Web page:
Do away with the old and wear new clothes for Chinese New Year as it symbolises a fresh beginning to the year. And since the colour red represents luck and positivity, many choose to wear red clothes, and sometimes even underwear, to help usher in an auspicious year.
Having a chuen hap, a Chinese New Year snack box, at home is a must for entertaining guests during Chinese New Year. Symbolising ‘togetherness’ and ‘perfection’, a chuen hap typically has an odd number of compartments filled with treats that have auspicious meanings. There are eight types of traditional sweets you will often find in a chuen hap, such as candied lotus seed, which symbolises the bearing of children; winter melon candy, which represents having a good year from start to finish; as well as savoury and fried snacks like melon seeds, deep-fried sesame balls, and yau gok (deep-fried dumplings) that are all associated with prosperity.
Traditionally, families gather on the eve of Chinese New Year for a sumptuous meal and enjoy festive dishes such as poon choi, a traditional Cantonese casserole filled with layers of ingredients that symbolise luck and fortune, as well as foods associated with wealth such as fat choy (black moss) and dried oysters.
It is customary for elders, bosses, and those who are married to give out lai see, aka red packets, during Chinese New Year, so be sure to brush up on your Chinese New Year greetings and wish them a prosperous year to come. Red packets filled with lucky money would also be given to children to place under their pillows in order to ward off evil spirits and wish for a healthy new year.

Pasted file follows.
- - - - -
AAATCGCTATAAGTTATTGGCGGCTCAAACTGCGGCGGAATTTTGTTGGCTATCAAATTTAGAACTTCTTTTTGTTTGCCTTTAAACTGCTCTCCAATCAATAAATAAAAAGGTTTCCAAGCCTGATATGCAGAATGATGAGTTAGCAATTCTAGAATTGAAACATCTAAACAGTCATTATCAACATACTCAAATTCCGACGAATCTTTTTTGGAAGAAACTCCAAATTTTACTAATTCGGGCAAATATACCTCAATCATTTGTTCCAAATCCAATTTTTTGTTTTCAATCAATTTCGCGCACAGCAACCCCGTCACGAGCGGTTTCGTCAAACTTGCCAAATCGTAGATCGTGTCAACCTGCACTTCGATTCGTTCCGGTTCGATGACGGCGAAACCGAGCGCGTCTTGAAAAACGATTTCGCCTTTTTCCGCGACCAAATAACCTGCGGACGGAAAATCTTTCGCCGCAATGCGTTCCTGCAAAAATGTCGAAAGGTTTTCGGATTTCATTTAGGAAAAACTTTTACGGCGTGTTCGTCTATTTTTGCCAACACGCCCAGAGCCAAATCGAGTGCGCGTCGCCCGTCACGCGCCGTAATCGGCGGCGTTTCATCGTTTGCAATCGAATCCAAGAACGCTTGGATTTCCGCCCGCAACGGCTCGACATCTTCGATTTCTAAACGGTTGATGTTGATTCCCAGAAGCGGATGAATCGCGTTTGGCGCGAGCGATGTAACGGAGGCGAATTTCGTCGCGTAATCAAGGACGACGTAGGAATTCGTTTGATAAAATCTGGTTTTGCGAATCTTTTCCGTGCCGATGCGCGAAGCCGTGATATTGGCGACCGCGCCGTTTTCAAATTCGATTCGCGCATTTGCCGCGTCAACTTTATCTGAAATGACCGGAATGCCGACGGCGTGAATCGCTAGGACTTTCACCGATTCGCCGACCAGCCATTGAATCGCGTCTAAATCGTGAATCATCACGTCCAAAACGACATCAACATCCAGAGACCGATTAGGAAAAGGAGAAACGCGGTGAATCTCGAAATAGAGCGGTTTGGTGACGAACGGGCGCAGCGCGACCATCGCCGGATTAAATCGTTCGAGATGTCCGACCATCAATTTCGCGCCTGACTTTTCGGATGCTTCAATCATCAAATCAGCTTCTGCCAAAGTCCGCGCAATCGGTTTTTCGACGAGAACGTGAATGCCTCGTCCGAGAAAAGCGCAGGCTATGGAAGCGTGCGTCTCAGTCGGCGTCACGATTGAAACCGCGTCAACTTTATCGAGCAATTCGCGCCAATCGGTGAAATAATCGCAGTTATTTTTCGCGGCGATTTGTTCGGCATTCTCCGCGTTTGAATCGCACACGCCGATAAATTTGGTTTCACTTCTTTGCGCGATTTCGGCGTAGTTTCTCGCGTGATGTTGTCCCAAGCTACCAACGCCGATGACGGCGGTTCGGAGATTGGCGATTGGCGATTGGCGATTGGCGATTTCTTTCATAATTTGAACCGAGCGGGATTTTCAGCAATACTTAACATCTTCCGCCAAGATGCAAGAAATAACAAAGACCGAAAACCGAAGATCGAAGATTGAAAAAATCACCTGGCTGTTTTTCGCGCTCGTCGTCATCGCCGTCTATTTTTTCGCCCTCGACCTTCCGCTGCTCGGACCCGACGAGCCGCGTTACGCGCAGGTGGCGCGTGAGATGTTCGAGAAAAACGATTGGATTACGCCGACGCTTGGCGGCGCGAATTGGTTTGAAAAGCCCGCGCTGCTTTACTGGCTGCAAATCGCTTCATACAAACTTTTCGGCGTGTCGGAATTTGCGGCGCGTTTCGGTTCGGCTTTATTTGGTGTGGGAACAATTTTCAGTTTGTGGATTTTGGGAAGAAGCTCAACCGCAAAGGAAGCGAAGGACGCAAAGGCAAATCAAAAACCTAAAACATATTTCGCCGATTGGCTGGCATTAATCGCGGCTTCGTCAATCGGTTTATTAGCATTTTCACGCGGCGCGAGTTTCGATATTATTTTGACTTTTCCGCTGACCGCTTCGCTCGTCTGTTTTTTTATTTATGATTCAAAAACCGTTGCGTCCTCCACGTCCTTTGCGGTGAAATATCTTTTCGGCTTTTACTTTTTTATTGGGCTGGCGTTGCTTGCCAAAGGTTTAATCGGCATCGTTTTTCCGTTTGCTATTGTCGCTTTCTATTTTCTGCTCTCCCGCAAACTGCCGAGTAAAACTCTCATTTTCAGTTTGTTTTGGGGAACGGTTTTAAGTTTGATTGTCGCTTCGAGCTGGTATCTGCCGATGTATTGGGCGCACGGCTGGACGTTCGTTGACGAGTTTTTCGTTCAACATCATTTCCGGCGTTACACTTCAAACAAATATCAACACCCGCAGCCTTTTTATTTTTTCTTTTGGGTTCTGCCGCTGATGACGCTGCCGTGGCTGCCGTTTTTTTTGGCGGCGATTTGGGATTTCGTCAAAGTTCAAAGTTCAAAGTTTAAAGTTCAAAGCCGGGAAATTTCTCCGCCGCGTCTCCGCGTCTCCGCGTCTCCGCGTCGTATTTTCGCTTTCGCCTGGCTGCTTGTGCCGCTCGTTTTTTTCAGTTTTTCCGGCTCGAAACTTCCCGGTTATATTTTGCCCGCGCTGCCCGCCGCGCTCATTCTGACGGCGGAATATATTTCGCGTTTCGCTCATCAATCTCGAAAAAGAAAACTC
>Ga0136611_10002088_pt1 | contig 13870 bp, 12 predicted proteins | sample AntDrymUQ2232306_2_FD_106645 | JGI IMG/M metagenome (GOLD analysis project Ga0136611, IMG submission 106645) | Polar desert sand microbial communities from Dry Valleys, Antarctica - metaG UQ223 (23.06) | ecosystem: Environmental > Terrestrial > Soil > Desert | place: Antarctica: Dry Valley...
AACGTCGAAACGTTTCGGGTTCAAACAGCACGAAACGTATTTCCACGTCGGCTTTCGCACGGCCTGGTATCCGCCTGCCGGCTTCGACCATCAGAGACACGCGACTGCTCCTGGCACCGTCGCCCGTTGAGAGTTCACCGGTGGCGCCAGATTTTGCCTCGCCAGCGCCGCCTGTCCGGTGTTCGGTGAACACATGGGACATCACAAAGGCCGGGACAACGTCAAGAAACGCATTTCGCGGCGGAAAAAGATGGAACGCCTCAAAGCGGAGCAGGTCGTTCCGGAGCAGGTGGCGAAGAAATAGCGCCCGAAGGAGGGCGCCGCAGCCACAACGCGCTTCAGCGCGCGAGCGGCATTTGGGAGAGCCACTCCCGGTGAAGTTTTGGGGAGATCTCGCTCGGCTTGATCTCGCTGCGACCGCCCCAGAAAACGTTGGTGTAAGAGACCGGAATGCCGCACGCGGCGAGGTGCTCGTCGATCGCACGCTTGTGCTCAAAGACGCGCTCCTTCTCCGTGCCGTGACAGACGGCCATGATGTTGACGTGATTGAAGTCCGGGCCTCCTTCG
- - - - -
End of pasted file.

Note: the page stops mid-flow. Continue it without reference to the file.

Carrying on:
Take part in one of the city’s biggest Chinese New Year traditions at Sik Sik Yuen Wong Tai Sin Temple. It is believed that those who enter the temple first and make an offering to the gods by burning the inaugural incense sticks will receive the biggest of blessings. Thus, crowds of worshippers gather at the temple in the early morning of Chinese New Year’s Day to pray for a new fortuitous year.
Apart from Wong Tai Sin temple, many Hong Kong locals also visit Che Kung Temple in Sha Tin on the second and third day of Chinese New Year to worship, burn incense, draw fortune sticks, and turn the copper windmill (in a clockwise direction) to attract good luck. Don’t forget to also pick up a lucky pinwheel to carry home good fortune!
An age-old tradition of Chinese New Year in Hong Kong, the Lam Tsuen Well-Wishing Festival attracts a sea of people every year to write their wishes on a placard, tie it to a mandarin, and throw it onto the wishing tree for a blessed new year.